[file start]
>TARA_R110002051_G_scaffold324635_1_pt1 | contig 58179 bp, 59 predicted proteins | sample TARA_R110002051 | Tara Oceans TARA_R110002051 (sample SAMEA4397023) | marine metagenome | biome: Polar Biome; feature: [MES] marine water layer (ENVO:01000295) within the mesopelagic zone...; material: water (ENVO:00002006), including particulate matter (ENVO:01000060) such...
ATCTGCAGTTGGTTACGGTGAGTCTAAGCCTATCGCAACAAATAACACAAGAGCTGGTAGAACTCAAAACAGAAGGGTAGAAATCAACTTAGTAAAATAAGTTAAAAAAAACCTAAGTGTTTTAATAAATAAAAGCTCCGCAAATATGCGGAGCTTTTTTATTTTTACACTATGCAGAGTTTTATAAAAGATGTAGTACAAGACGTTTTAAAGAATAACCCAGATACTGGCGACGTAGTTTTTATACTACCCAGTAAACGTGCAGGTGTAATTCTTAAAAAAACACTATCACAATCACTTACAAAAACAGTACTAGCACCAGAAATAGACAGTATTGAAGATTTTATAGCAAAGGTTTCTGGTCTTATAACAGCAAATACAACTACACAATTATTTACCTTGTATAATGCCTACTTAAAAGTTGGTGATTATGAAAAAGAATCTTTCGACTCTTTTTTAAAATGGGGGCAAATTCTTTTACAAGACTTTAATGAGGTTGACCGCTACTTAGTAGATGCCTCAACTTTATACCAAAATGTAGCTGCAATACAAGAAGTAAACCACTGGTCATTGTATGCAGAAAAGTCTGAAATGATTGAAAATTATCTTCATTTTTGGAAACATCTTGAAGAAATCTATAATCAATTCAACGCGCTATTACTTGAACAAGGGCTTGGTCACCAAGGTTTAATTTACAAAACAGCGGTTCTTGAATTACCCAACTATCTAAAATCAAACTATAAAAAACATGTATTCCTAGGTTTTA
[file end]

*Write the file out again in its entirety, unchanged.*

>TARA_R110002051_G_scaffold324635_1_pt1 | contig 58179 bp, 59 predicted proteins | sample TARA_R110002051 | Tara Oceans TARA_R110002051 (sample SAMEA4397023) | marine metagenome | biome: Polar Biome; feature: [MES] marine water layer (ENVO:01000295) within the mesopelagic zone...; material: water (ENVO:00002006), including particulate matter (ENVO:01000060) such...
ATCTGCAGTTGGTTACGGTGAGTCTAAGCCTATCGCAACAAATAACACAAGAGCTGGTAGAACTCAAAACAGAAGGGTAGAAATCAACTTAGTAAAATAAGTTAAAAAAAACCTAAGTGTTTTAATAAATAAAAGCTCCGCAAATATGCGGAGCTTTTTTATTTTTACACTATGCAGAGTTTTATAAAAGATGTAGTACAAGACGTTTTAAAGAATAACCCAGATACTGGCGACGTAGTTTTTATACTACCCAGTAAACGTGCAGGTGTAATTCTTAAAAAAACACTATCACAATCACTTACAAAAACAGTACTAGCACCAGAAATAGACAGTATTGAAGATTTTATAGCAAAGGTTTCTGGTCTTATAACAGCAAATACAACTACACAATTATTTACCTTGTATAATGCCTACTTAAAAGTTGGTGATTATGAAAAAGAATCTTTCGACTCTTTTTTAAAATGGGGGCAAATTCTTTTACAAGACTTTAATGAGGTTGACCGCTACTTAGTAGATGCCTCAACTTTATACCAAAATGTAGCTGCAATACAAGAAGTAAACCACTGGTCATTGTATGCAGAAAAGTCTGAAATGATTGAAAATTATCTTCATTTTTGGAAACATCTTGAAGAAATCTATAATCAATTCAACGCGCTATTACTTGAACAAGGGCTTGGTCACCAAGGTTTAATTTACAAAACAGCGGTTCTTGAATTACCCAACTATCTAAAATCAAACTATAAAAAACATGTATTCCTAGGTTTTA